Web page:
Aaron Arnold's Reviews > Griftopia: Bubble Machines, Vampire Squids, and the Long Con That Is Breaking America

Griftopia by Matt Taibbi
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's review
Apr 10, 2012

it was amazing
bookshelves: economics, politics, favorites, read-in-2010
Read in January, 2010

There was a lot going through my head when I was reading Taibbi's latest must-read book: disgust, anger, wonder, even laughter at his still-incredible powers of description, but at the very end, after I'd finished and had to take a minute to absorb what I'd just read, what I felt most was sadness. More than anything else, this is a book about a country in decline, a country that can't even recognize what its problems are, let alone try to fix them; instead feverishly running through one fraudulent get-rich-quick scheme after another. If you've been paying attention to the news at all for the last few years, you know that the American economy is not exactly in peak health. This is what happens when both the financial sector and government officials decide that the country is more profitable to loot than to invest in, and use their time to convert money from America's decaying physical assets into NoVa chalets. The chapter on how state and local governments nationwide have started selling off infrastructure to shady megabank investors at fire-sale prices to temporarily plug budget holes is stunning in its depiction of short-term thinking, but it's not like they have any options. Meanwhile, the saying that the easiest way to rob a bank is to own one is still true; it's pretty clear that not only do the lucky recipients of the trillions of dollars of free bailout money not have to worry about continuing to own their banks, they don't have to worry about the robbery either since they've paid people to make their crimes perfectly legal, and, as Tea Party cheerleaders like Rick Santelli repeatedly insist, even noble and laudable. Our entire national dialogue is broken. We've become so used to open corruption and kindergarten-level debates that even after the should-have-been-seismic event of the 2008 election, the same groups of Wall Street criminals continued their business of looting the country practically undisturbed by politicians like Obama who were eager to water down even the most timid reforms in exchange for money. Memories of eras like the New Deal and the Great Society have faded to the point where even suggesting that the government should maybe ask health insurance companies to be slightly less sociopathic puts you in the company of Stalin. PJ O'Rourke had a great line: "When buying and selling are controlled by legislation, the first things to be bought and sold are legislators." Unfortunately, he might be right. This is an excellent polemical counterpart to the nerdier Hacker & Pierson book, but be warned that you won't walk away from this one feeling very good about America.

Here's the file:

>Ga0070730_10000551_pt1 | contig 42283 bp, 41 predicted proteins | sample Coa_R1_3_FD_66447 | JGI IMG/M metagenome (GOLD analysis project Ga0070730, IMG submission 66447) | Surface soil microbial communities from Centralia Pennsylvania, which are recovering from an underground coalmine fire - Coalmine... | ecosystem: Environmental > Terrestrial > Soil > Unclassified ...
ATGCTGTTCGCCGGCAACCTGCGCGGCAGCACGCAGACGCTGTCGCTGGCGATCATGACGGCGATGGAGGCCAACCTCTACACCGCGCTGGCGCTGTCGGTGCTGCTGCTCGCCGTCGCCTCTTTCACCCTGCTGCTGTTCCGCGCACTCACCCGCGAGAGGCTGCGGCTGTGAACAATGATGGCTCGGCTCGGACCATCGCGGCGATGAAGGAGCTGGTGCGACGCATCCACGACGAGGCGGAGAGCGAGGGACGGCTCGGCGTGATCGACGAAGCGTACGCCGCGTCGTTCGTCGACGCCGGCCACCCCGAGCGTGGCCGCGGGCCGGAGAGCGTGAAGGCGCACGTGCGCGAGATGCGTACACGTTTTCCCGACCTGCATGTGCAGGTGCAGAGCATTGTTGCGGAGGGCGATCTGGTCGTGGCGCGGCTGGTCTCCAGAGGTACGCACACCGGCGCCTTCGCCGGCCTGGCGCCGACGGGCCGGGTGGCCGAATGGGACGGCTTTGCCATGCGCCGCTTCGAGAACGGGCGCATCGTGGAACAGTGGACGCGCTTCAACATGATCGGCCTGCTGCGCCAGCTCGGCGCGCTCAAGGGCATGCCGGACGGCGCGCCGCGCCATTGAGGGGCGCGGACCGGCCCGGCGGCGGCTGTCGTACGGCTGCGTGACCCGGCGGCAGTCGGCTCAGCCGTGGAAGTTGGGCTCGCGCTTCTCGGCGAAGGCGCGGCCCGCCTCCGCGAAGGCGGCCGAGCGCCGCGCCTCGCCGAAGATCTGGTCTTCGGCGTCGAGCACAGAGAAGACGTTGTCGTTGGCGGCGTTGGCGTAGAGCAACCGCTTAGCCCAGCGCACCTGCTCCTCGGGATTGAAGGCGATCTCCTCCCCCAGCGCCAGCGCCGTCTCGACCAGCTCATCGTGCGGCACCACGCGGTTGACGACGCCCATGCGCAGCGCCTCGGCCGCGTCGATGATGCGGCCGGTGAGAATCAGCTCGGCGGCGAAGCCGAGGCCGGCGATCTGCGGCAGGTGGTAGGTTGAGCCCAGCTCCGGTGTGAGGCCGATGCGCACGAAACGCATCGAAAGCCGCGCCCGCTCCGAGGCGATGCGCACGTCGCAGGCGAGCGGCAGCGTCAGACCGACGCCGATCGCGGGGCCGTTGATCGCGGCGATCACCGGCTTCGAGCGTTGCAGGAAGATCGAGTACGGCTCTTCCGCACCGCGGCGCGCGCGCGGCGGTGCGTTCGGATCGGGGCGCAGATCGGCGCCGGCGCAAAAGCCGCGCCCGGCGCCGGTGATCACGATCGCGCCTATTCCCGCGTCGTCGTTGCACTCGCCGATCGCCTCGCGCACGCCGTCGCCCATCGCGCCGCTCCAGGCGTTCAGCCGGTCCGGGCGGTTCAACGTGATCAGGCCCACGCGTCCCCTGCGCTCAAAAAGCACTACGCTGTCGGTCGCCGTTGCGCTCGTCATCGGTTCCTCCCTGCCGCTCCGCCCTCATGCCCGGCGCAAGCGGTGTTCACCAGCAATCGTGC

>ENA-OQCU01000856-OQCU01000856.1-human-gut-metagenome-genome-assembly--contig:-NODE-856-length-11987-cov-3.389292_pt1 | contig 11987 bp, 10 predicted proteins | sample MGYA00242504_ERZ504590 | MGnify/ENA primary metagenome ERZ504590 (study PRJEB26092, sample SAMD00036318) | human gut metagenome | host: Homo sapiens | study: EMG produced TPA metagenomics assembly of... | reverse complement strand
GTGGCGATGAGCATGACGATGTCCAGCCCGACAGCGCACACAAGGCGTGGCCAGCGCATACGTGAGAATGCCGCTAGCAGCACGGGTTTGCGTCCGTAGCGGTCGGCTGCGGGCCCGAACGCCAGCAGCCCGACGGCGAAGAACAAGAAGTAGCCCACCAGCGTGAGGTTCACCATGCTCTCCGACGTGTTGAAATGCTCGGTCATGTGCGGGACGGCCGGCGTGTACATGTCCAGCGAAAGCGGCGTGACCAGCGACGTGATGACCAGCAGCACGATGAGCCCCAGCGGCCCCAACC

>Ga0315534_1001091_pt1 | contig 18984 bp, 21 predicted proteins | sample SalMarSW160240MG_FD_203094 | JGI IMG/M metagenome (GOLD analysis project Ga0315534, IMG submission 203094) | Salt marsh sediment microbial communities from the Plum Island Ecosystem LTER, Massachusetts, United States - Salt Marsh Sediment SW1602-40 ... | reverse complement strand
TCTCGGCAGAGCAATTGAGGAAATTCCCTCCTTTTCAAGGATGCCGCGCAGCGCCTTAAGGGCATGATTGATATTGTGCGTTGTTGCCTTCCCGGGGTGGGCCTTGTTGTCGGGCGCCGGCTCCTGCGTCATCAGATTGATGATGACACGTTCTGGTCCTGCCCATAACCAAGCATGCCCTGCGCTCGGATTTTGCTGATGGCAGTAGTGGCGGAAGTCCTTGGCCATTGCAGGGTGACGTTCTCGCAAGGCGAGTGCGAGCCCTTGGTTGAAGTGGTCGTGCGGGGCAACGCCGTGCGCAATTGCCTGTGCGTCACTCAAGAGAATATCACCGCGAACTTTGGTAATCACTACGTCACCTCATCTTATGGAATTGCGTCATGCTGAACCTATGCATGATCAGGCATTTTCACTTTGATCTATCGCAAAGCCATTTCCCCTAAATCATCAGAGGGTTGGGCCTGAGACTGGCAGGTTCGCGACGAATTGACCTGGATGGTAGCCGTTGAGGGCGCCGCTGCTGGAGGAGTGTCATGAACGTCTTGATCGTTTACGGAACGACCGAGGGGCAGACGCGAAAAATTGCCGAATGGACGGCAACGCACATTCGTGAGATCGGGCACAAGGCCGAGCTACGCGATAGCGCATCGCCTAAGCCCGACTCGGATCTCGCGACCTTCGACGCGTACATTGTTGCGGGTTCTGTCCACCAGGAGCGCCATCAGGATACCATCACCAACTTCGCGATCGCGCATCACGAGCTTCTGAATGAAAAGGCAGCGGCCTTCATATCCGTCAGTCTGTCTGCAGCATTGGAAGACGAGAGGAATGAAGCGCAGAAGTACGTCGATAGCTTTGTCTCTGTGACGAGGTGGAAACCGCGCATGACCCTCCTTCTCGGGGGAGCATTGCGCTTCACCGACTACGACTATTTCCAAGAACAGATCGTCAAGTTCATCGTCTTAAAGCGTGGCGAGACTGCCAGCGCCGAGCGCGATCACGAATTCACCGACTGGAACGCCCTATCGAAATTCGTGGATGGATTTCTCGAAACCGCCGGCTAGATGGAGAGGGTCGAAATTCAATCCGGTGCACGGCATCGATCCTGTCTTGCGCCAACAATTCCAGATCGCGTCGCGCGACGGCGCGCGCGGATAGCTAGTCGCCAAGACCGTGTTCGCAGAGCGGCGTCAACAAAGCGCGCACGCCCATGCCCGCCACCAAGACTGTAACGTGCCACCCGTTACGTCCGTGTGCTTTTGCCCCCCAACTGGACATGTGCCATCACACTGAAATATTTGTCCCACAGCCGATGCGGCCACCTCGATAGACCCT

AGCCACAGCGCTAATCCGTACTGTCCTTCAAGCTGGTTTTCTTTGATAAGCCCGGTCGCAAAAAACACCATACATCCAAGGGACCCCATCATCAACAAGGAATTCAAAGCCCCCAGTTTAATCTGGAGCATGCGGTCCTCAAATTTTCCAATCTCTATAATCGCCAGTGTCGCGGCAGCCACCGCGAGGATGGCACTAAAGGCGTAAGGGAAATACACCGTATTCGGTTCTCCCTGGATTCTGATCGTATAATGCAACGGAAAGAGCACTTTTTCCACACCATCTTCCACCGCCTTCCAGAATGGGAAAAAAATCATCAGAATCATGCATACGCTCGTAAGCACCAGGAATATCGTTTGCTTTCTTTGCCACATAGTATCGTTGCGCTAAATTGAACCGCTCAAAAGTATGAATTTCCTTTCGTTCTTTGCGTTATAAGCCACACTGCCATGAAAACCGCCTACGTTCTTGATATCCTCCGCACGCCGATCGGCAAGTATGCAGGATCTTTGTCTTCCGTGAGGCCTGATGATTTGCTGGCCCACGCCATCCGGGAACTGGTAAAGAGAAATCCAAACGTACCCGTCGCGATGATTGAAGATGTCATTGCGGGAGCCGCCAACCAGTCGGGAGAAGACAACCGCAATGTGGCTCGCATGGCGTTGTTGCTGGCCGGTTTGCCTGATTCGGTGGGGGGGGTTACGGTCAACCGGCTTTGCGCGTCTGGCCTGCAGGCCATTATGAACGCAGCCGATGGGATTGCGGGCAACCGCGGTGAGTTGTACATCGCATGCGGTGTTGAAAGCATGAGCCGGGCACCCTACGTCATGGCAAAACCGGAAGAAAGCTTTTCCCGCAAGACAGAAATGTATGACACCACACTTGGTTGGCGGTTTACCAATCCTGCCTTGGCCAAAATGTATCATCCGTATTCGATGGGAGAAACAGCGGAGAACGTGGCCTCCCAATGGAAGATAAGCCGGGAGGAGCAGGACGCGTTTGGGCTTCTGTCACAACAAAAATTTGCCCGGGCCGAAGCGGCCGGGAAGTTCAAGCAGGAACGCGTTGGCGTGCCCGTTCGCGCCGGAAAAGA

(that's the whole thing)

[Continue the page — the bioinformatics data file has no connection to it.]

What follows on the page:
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Comments (showing 1-2 of 2) (2 new)

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Noetic_Hatter To me, the most sobering chapter was the one about Insurance. I have been a cheerleader for the Obamacare plan, thinking "something is better than nothing". But after reading T's brief history of the insurance industry and how it played into working out the "reforms", I have to reconsider.

The sad thing -- and the book brings this out -- is that we don't have a lot of other choices in our government.

Aaron Arnold Precisely. And as horrified as I was to read about the shadier aspects of the Obamacare negotiations, I was even more dismayed by Goldman's involvement in cap and trade, which wasn't in the book but was in the infamous Rolling Stone vampire squid article. I really don't think there's anything they wouldn't try to corner the market on.

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